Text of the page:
How to Run a Mixed Kitchen | Gluten Free Diet | Allergy

How to Run a Mixed Gluten-Free Kitchen – Food

by Allergy Guy

Running a mixed kitchen, where gluten-free and gluten-containing meals are prepared in the same kitchen, is possible but risky. Here are some ideas to make it work.

If your gluten free diet is more of a life-style choice than a serious health concern, running a mixed kitchen makes sense. Probably you won’t be worried if the odd crumb works its way into your meal. If you have a gluten allergy or celiac disease, the odd crumb could ruin the next month so running a mixed kitchen is far from ideal. It is necessary in some situations so here are some ideason how to successfully run a mixed kitchen.

Cross-contamination from foods containing wheat into gluten-free food is the main concern. Avoiding gluten also means avoiding oats, barely and rye, but wheat is the most common source of gluten.

Keeping Gluten Free Food Separated

If you have a gluten allergy or celiac disease, there are two things to watch out for with the food in your mixed kitchen: grabbing the wrong package by mistake and cross contamination.

Some food brands have gluten-free and glutinated versions and the packaging isn’t always so differentiated. For example, some brads of cookie use essentially the same moarketing (packaging, package design, look and taste of cookie) but have wheat-based formulations and gluten-free formulations for those on a gluten free diet. The gluten-free and glutenated versions may have similar colours, although not actually the same, so it could be easy to just grab the wrong one when you aren’t thinking.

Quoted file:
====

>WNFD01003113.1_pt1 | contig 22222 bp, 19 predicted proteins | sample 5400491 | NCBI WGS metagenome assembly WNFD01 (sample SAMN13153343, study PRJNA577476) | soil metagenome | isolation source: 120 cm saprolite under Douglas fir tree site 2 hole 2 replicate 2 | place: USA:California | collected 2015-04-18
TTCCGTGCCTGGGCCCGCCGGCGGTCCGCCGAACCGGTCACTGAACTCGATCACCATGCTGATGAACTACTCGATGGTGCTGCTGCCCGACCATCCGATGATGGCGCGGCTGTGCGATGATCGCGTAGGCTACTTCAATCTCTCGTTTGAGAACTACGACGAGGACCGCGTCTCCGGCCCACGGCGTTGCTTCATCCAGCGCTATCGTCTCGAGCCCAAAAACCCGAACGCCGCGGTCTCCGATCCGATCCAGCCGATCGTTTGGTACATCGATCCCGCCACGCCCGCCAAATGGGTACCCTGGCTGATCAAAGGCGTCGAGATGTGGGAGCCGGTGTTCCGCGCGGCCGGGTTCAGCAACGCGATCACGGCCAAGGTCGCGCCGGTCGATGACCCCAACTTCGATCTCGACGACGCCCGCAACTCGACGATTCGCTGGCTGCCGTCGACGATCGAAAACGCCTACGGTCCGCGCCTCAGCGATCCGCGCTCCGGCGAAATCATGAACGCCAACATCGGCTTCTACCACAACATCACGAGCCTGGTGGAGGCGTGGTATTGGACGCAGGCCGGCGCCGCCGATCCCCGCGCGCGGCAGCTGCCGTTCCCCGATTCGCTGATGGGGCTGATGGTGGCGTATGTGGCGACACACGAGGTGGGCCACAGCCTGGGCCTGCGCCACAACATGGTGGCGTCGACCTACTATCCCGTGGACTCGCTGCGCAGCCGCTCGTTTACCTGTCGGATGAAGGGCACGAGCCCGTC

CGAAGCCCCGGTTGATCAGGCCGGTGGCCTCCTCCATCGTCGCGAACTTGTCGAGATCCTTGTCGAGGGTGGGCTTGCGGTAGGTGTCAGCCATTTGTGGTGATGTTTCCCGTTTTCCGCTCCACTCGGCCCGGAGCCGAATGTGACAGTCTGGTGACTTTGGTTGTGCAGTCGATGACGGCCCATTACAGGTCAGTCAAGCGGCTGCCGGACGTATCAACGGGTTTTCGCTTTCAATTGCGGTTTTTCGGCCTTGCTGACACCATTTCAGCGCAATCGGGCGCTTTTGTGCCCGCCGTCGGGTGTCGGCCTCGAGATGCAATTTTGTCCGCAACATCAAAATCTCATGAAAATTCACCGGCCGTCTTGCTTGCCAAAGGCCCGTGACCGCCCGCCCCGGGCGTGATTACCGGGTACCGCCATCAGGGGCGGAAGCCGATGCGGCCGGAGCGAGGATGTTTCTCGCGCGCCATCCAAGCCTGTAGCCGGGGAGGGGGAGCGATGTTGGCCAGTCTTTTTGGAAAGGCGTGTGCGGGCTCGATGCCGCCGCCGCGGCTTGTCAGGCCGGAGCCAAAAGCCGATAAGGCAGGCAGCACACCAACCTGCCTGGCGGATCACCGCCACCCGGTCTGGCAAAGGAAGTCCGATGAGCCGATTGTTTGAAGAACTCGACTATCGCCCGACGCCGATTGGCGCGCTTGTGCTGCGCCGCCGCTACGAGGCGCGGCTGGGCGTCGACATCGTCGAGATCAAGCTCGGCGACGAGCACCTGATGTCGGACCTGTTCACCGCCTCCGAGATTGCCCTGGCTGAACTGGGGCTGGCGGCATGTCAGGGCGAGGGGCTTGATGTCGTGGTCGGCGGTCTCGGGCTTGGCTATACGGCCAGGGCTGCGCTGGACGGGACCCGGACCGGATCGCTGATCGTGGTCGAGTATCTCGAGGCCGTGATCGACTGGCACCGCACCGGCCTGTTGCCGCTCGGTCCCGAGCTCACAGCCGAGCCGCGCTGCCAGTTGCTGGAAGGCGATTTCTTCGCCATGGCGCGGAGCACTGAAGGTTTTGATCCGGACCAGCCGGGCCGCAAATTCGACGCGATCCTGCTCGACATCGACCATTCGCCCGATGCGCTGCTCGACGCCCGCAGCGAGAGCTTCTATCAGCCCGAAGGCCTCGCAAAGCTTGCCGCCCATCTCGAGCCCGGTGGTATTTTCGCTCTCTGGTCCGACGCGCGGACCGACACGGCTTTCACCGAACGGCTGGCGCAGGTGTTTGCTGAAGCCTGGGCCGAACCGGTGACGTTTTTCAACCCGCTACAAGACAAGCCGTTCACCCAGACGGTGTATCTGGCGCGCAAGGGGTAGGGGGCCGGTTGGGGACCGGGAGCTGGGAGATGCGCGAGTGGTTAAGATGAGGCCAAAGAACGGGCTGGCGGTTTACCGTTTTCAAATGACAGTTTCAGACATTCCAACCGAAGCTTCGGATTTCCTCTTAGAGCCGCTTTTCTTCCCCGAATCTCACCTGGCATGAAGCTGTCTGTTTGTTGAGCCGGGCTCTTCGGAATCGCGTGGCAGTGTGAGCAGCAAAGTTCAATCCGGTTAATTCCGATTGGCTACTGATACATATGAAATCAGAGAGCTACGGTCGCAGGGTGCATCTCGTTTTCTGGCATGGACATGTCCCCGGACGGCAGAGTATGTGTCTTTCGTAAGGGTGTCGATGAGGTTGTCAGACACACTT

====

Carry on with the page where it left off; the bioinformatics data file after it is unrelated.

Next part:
Cross contamination is always a worry with some types of food, for example: butter, jam and honey can suffer from “double dipping”. Who can resist using the spreading knife to get more butter for your toast? I do it myself with gluten-free bread.

The best way to solve both problems is two-fold: 1) Keep gluten-free food separated from glutenated food. Separate cupboards if possible or at least separate shelves. 2) Carefully label all gluten-free foods. Have separate butter dishes for gluten-intended toast vs. gluten-free toast and make sure the dishes are obviously different (different design, different colour etc.) Make sure all in the household are disciplined to use the right butter, jam, honey, condiments etc according to they type of bread/buns etc they are eating.

Food can be marked with a variety of stickers, anything from stickers you print yourself that say “Gluten Free”, to a permanent marker, to coloured dot stickers.

What is your experience with keeping gluten free food separate from gluten-containing food in a mixed kitchen? Please leave a comment.


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